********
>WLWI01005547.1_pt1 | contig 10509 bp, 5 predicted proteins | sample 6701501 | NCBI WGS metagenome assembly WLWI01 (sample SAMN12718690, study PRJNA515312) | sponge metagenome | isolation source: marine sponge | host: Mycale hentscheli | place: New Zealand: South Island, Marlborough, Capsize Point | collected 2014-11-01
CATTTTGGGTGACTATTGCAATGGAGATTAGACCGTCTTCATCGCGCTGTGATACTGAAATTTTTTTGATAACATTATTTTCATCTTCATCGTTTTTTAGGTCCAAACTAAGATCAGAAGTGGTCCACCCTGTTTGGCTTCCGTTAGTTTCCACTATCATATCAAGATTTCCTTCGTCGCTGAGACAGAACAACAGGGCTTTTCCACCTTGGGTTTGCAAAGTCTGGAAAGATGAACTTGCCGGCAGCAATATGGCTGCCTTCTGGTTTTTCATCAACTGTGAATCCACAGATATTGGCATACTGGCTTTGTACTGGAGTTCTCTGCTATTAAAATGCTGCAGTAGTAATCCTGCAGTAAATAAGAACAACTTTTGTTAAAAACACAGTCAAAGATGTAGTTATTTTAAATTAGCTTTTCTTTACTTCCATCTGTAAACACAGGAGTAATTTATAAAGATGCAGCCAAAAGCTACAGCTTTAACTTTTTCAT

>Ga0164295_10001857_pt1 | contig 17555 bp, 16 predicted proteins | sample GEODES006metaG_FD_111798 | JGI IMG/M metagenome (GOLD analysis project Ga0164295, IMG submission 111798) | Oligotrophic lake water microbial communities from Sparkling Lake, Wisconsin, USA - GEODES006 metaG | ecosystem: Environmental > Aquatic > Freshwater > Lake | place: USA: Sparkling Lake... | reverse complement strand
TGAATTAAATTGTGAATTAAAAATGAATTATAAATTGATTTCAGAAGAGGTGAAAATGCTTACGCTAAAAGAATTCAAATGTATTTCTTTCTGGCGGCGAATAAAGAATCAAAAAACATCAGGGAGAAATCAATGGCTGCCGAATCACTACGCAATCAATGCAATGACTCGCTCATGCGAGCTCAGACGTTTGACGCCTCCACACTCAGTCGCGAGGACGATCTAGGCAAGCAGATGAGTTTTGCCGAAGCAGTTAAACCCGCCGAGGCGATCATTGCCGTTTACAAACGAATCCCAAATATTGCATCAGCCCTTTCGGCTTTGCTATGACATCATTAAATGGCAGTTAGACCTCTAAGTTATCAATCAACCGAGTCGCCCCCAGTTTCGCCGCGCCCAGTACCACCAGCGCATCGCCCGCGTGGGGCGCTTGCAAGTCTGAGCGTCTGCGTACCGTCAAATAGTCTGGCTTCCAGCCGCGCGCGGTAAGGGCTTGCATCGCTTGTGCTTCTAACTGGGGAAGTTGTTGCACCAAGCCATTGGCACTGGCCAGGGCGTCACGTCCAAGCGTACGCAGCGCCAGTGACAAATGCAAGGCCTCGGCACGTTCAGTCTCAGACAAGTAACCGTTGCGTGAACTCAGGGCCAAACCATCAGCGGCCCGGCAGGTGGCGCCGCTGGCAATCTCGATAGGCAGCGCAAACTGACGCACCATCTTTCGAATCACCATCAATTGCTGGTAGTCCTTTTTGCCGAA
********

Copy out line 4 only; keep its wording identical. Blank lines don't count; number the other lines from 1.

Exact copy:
TGAATTAAATTGTGAATTAAAAATGAATTATAAATTGATTTCAGAAGAGGTGAAAATGCTTACGCTAAAAGAATTCAAATGTATTTCTTTCTGGCGGCGAATAAAGAATCAAAAAACATCAGGGAGAAATCAATGGCTGCCGAATCACTACGCAATCAATGCAATGACTCGCTCATGCGAGCTCAGACGTTTGACGCCTCCACACTCAGTCGCGAGGACGATCTAGGCAAGCAGATGAGTTTTGCCGAAGCAGTTAAACCCGCCGAGGCGATCATTGCCGTTTACAAACGAATCCCAAATATTGCATCAGCCCTTTCGGCTTTGCTATGACATCATTAAATGGCAGTTAGACCTCTAAGTTATCAATCAACCGAGTCGCCCCCAGTTTCGCCGCGCCCAGTACCACCAGCGCATCGCCCGCGTGGGGCGCTTGCAAGTCTGAGCGTCTGCGTACCGTCAAATAGTCTGGCTTCCAGCCGCGCGCGGTAAGGGCTTGCATCGCTTGTGCTTCTAACTGGGGAAGTTGTTGCACCAAGCCATTGGCACTGGCCAGGGCGTCACGTCCAAGCGTACGCAGCGCCAGTGACAAATGCAAGGCCTCGGCACGTTCAGTCTCAGACAAGTAACCGTTGCGTGAACTCAGGGCCAAACCATCAGCGGCCCGGCAGGTGGCGCCGCTGGCAATCTCGATAGGCAGCGCAAACTGACGCACCATCTTTCGAATCACCATCAATTGCTGGTAGTCCTTTTTGCCGAA